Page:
What to Learn from this Article?
What to Learn from this Article?
Presentation And Management of Sacral Arachnoid Cyst.
Case Report | Volume 4 | Issue 2 | JOCR April-June 2014 | Page 28-32 | Tyagi HR, Kalra KL, Acharya S, Singh RP. DOI: 10.13107/jocr.2250-0685.163
Authors: Tyagi HR, Kalra KL, Acharya S, Singh RP
 Dept. of Orthospine, Sir Ganga Ram Hospital, Old Rajinder Nagar, New Delhi, India-110060.
Address of Correspondence:
Dr Himanshu Ravindra Tyagi, Dept. of Orthospine, Sir Ganga Ram Hospital, Old Rajinder Nagar, New Delhi, India-110060. Email: email@example.com
Introduction: Scalloping sacral arachnoid cyst though a rare condition, should be suspected in cases of persistent perianal pain without any obvious urological or anorectal pathology. Such difficult cases justify ordering an M.R.I of spine as plain X-Rays and clinical examination may come out to be inconclusive. X-ray in later stages may show changes corresponding to scalloping of bone due pressure effect of cyst on surrounding tissue. Diagnosis may further be confirmed by doing contrast MRI which differentiates arachnoid cyst from other intradural and extradural pathologies. Though anatomically spinal arachnoid cysts are just an out pouching from the spinal meningeal sac or nerve root sheath they may be extradural or intradural in their location, communicating to main C.S.F column through their pedicle or an ostium leading to continuous enlargement in size.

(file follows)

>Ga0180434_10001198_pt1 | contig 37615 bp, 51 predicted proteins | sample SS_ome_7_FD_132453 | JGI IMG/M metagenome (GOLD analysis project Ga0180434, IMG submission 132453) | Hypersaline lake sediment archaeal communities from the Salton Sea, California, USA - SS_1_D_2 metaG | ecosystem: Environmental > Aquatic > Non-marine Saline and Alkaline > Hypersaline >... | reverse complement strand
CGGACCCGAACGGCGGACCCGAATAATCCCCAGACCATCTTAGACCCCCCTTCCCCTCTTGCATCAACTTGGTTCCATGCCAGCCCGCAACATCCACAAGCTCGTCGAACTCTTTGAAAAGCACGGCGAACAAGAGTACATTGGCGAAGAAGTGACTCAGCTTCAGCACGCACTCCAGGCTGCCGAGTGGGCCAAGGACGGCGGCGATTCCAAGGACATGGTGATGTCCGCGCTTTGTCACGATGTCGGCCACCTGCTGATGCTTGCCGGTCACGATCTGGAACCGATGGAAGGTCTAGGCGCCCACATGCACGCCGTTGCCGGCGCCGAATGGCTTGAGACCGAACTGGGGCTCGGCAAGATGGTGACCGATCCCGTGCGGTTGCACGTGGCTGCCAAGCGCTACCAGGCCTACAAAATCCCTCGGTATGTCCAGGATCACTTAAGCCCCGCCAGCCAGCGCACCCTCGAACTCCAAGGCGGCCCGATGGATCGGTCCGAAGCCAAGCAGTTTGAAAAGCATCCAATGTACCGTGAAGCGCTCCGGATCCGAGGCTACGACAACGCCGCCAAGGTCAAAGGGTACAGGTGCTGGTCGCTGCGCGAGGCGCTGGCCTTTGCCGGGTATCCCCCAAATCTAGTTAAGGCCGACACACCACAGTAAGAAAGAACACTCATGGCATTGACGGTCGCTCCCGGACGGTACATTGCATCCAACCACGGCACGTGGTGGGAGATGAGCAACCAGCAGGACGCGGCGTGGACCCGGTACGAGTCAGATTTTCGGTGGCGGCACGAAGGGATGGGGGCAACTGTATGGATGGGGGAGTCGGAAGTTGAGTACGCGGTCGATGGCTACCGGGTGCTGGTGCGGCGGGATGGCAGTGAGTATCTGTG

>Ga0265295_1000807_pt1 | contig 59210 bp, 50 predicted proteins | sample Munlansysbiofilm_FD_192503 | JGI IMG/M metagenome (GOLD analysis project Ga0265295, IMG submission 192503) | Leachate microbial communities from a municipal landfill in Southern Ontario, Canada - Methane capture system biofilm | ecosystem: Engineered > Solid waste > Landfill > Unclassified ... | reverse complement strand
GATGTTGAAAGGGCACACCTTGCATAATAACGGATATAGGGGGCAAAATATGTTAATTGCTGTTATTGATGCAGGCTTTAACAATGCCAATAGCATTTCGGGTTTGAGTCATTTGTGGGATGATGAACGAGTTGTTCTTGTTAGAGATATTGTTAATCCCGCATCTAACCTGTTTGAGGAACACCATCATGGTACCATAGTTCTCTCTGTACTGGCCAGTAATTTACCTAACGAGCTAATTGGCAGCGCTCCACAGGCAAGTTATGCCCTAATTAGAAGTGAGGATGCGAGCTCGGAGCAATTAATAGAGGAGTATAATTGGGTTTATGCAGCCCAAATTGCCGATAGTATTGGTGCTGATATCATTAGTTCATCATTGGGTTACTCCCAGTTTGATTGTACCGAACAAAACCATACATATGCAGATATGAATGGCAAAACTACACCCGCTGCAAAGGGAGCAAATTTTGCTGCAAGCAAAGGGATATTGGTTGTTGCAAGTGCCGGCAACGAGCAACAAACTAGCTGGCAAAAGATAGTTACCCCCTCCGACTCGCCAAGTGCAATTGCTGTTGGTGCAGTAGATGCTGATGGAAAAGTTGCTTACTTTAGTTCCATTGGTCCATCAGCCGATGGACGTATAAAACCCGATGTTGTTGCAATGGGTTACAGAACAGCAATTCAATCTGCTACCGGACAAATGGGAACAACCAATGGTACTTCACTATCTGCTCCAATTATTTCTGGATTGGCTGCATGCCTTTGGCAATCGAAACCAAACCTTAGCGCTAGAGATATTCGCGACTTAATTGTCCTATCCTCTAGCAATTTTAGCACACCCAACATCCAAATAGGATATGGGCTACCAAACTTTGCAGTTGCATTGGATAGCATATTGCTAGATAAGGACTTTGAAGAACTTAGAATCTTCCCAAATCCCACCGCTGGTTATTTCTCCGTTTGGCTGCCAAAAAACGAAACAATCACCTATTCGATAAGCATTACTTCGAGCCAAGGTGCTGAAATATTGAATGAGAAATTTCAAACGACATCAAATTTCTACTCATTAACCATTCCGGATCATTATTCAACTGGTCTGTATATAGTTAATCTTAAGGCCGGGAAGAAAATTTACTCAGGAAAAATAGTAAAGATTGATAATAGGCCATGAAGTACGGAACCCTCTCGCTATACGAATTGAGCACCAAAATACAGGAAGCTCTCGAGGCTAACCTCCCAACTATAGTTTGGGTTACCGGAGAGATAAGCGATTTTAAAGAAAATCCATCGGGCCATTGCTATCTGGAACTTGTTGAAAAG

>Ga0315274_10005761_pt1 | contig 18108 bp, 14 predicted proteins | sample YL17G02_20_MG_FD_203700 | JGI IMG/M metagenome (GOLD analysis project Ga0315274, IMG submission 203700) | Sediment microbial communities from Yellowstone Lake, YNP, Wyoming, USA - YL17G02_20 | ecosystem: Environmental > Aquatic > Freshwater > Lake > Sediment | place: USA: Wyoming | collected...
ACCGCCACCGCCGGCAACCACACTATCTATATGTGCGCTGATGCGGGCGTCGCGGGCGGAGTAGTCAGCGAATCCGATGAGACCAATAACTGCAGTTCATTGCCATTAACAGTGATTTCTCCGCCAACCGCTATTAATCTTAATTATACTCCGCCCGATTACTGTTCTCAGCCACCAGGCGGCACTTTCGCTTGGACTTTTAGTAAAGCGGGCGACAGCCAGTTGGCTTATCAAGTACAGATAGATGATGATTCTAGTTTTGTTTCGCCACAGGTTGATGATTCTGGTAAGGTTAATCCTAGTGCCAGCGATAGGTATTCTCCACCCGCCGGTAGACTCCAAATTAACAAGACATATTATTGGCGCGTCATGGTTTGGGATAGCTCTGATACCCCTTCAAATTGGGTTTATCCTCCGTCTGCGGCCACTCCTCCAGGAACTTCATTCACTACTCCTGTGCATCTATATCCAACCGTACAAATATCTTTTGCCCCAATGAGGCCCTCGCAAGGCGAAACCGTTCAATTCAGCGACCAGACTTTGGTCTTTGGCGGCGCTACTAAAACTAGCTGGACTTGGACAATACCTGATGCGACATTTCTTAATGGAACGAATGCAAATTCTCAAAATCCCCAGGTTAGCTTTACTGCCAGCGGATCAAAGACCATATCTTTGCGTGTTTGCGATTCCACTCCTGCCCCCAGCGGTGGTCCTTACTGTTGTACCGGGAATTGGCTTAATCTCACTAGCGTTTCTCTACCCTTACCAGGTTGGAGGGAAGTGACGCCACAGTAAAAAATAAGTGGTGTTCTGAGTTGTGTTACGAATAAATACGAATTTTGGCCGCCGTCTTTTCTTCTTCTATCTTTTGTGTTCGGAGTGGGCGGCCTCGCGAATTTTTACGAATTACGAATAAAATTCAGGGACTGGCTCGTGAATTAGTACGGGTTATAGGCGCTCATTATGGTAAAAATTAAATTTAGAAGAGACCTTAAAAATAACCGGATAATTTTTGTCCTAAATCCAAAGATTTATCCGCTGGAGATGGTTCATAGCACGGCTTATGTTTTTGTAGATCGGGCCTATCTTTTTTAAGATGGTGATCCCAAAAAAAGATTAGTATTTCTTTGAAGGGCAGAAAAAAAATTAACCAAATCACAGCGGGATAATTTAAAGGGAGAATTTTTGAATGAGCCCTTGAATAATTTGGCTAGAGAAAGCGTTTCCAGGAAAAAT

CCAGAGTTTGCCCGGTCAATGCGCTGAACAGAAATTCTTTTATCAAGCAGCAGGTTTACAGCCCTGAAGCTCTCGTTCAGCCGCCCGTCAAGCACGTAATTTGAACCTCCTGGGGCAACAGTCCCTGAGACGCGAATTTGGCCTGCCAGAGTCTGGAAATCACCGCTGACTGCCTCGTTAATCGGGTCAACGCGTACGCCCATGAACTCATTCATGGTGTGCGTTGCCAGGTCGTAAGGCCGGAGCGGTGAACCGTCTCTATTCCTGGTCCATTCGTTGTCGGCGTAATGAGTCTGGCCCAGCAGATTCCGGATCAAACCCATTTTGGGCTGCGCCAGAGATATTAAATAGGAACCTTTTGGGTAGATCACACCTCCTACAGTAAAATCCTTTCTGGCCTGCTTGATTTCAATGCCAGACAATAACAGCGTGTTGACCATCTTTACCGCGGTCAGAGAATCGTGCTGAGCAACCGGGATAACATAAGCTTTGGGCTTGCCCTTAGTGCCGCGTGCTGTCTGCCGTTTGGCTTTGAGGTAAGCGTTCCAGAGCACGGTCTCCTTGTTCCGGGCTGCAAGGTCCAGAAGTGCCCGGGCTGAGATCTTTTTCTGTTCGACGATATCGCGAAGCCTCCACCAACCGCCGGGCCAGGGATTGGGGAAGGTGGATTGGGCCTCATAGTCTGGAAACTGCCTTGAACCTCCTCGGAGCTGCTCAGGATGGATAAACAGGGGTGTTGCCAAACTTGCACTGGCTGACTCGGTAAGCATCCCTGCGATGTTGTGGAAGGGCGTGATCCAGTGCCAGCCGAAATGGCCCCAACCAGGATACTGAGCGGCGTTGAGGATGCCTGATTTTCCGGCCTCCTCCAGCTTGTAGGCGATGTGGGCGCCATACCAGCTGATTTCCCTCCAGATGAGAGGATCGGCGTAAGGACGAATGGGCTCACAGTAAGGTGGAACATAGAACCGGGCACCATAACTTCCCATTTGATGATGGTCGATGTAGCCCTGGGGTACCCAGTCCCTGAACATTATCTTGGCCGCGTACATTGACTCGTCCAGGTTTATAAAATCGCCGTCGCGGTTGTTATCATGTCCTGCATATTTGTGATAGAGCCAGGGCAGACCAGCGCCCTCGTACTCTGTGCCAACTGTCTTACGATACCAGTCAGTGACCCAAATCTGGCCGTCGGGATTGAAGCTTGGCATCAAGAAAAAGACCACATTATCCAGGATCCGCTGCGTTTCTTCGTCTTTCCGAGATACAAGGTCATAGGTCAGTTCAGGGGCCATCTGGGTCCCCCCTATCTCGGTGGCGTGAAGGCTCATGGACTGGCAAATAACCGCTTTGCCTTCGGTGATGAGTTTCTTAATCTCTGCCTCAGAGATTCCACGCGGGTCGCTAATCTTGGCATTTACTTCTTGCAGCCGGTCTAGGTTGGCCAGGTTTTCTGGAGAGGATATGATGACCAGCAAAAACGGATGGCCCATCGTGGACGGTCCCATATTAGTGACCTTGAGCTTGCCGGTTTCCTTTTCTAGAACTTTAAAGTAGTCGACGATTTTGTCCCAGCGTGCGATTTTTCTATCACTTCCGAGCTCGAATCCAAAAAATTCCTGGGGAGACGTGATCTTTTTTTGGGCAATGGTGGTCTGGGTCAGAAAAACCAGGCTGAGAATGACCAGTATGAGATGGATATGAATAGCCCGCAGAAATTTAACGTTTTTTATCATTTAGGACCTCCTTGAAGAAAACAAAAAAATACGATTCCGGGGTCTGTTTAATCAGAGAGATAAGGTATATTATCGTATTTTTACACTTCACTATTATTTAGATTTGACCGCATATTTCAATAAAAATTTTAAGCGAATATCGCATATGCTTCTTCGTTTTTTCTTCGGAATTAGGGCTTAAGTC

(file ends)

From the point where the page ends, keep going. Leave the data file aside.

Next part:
Case Report: A 32 year old female was admitted under our spine unit with 1.5 year history of chronic pain, swelling and reduced sensation in perianal region. On examination she had tenderness and hypoesthesia over lower sacral region. The pain was continuous, dull aching in nature, not related to activity, localized over lower sacrum and perianal area. The neurological examination of her both lower limbs were unremarkable. Anal tone and anal reflex were normal. No sign of inflammation or tenderness was found over coccyx. Since the X-rays were inconclusive an MRI scan was done which showed a cystic lesion in the sacral area extending from S2 to S4 region with mechanical scalloping effect on the surrounding bone. The lesion had same intensity as C.S.F in both T1 &T2 weighted images. The treatment was done by way of surgical decompression with complete excision of cyst and obliteration of space by a posterior midline approach. Presently the patient is 1 year post operative and no sign of recurrence is there.
Conclusion: Sacral arachnoid cysts should be considered as a differential diagnosis of perianal pain. Large symptomatic sacral cysts should be treated early with complete removal of the cyst including the cyst wall, to reduce the chances of recurrence. Complete decompression of the cyst cavity should be aimed at, but careful dissection of neural element is of highest importance.
Keywords: Perianal pain, sacral arachnoid cyst, arachnoid cyst, spinal cyst.
|How to Cite This Article: Tyagi HR, Kalra KL, Acharya S, Singh RP. Scalloping Sacral Arachnoid Cyst as a Cause of Perianal Pain- A Case Report. Journal of Orthopaedic Case Reports 2014 April-June;4(2): 28-32. Available from: http://test.jocr.co.in/2014/01/11/2250-0685-147-fulltext/|
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